"Jo, jeg forstår det."

Translation:On the contrary, I understand it.

August 9, 2015

31 Comments


https://www.duolingo.com/profile/Leny.Philippesen

Is 'Jo' the equivalent of the french 'Si' ?

August 24, 2015

https://www.duolingo.com/profile/Luke_5.1991

Yes.

August 29, 2015

https://www.duolingo.com/profile/Leny.Philippesen

Greit :) takk

August 29, 2015

https://www.duolingo.com/profile/Luke_5.1991

Bare hyggelig!

August 29, 2015

https://www.duolingo.com/profile/seventwelve81

Is there a Spanish equivalent, by any chance?

January 27, 2017

https://www.duolingo.com/profile/sergiocp3

No, there isn't, we just have the word "sí". In order to answer negative questions we have to make the sentence affirmative, usually by using "sí que...".

¿No te gusta el fútbol? (Don't you like football?)

¡Sí que me gusta! (I do like it!)

Good luck if you're learning Spanish ;)

August 21, 2018

https://www.duolingo.com/profile/Luke_5.1991

No idea.

May 9, 2017

https://www.duolingo.com/profile/r2p2d2

norsk er rart. jo betyr 'yes' og 'on the contrary'. ikke sant betyr 'right' og 'not correct'

August 9, 2015

https://www.duolingo.com/profile/fveldig
Mod
  • 365

English is weird. yes used to mean the same as 'jo', but now usually means 'ja'. right means 'the opposite of left' and 'correct'.

https://en.wikipedia.org/wiki/Yes_and_no#The_Early_English_four-form_system

August 10, 2015

https://www.duolingo.com/profile/r2p2d2

takk for det. det er veldig interessant. it was meant as a joke though ;)

August 10, 2015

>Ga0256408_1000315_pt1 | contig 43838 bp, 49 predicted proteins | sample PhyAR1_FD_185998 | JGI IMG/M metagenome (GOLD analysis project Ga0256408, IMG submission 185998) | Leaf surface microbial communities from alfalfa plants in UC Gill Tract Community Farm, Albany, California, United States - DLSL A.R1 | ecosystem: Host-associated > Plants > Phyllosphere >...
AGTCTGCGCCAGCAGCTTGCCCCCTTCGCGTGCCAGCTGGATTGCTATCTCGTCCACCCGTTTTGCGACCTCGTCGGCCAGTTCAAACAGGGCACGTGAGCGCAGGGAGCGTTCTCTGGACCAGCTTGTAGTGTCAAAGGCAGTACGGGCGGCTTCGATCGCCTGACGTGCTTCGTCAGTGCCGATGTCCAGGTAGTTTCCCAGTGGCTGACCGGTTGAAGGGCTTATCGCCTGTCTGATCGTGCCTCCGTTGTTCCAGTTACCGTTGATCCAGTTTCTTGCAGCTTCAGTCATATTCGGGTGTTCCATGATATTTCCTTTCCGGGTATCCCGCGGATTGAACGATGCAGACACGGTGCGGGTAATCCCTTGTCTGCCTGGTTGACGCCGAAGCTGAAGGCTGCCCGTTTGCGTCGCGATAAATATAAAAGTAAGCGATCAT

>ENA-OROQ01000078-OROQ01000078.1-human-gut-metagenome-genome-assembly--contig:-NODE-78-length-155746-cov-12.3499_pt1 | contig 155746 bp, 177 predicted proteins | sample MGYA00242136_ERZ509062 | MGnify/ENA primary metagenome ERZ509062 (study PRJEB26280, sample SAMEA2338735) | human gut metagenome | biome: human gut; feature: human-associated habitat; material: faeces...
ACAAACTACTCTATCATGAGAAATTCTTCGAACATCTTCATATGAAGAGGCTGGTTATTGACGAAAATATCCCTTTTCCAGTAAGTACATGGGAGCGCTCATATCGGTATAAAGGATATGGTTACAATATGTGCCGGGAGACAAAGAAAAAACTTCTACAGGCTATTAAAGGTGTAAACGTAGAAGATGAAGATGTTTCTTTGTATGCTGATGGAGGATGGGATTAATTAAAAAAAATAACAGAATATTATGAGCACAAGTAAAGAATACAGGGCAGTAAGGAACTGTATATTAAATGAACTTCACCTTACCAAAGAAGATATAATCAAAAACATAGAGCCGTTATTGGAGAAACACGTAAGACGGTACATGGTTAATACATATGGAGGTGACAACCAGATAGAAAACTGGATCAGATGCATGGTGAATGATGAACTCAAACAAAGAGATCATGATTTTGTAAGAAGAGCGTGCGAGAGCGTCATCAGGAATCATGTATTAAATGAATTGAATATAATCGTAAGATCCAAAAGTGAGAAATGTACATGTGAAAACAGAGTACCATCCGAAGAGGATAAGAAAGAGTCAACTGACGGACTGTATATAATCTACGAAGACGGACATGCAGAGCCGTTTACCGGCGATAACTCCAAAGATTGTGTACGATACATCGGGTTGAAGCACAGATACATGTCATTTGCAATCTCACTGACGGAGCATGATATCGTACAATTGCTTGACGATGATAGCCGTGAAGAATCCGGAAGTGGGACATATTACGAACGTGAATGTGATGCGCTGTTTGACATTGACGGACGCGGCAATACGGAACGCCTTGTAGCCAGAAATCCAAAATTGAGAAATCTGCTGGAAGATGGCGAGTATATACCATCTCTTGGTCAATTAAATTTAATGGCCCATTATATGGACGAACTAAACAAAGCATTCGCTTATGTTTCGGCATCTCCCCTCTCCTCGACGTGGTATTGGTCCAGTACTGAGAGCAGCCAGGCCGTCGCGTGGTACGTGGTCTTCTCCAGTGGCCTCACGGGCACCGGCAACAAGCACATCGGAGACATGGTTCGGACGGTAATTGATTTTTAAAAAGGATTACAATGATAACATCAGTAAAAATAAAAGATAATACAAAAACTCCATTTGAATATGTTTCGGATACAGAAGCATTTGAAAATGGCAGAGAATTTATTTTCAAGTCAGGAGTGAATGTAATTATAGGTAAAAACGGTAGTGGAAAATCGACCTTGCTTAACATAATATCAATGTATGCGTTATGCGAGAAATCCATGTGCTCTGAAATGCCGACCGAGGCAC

https://www.duolingo.com/profile/neemel

Hmm, in English I could say "No, I understand it" if someone would ask "Do you not understand it?". So "yes" and "no" fit here just as well actually.

February 17, 2016

https://www.duolingo.com/profile/Wiwa4444

I think the point is more to introduce the word "jo", which is very commonly used as meaning "on the contrary", but with much less of a fancy connotation to it. Using just "no" doesn't quite capture the fact that you are emphasising the contradiction.

June 18, 2018

https://www.duolingo.com/profile/pepeliashka23

https://www.youtube.com/watch?v=taJL53-ieqM very well explained in my opinion :)

February 10, 2016

https://www.duolingo.com/profile/SnowOfAllTrades

I love it when languages have this word. In german, it's "doch", and it's one of the most useful words there are!

December 16, 2018

https://www.duolingo.com/profile/Ravnin

As a native, this English translation has me puzzled, someone please explain it to me haha.

Probably me forgetting simple things again.

August 10, 2015

https://www.duolingo.com/profile/Luke_5.1991

As a native English speaker, I'm sorry to have to admit that this word has no English equivalent. We are really, really bad at negating negative questions, which is one of several reasons why "Have you not been faithful to your spouse?" is a tricky question to respond to, since either "yes" or "no" could be incriminating. "On the contrary!" is the only real way of expressing that you are faithful to your wife or husband. Usually tone helps, as well.

August 10, 2015

https://www.duolingo.com/profile/cbsplinter